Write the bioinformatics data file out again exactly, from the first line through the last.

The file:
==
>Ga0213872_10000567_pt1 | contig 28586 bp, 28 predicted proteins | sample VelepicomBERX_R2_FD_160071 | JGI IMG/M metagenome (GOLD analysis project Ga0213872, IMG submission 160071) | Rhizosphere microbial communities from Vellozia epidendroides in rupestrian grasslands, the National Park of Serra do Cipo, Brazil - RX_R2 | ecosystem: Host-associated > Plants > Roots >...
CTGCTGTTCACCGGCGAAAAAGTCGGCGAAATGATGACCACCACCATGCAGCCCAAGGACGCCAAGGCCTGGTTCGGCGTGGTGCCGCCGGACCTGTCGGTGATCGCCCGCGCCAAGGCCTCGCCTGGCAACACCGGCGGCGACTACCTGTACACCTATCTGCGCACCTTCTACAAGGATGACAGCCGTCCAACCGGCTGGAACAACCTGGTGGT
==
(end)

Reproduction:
>Ga0213872_10000567_pt1 | contig 28586 bp, 28 predicted proteins | sample VelepicomBERX_R2_FD_160071 | JGI IMG/M metagenome (GOLD analysis project Ga0213872, IMG submission 160071) | Rhizosphere microbial communities from Vellozia epidendroides in rupestrian grasslands, the National Park of Serra do Cipo, Brazil - RX_R2 | ecosystem: Host-associated > Plants > Roots >...
CTGCTGTTCACCGGCGAAAAAGTCGGCGAAATGATGACCACCACCATGCAGCCCAAGGACGCCAAGGCCTGGTTCGGCGTGGTGCCGCCGGACCTGTCGGTGATCGCCCGCGCCAAGGCCTCGCCTGGCAACACCGGCGGCGACTACCTGTACACCTATCTGCGCACCTTCTACAAGGATGACAGCCGTCCAACCGGCTGGAACAACCTGGTGGT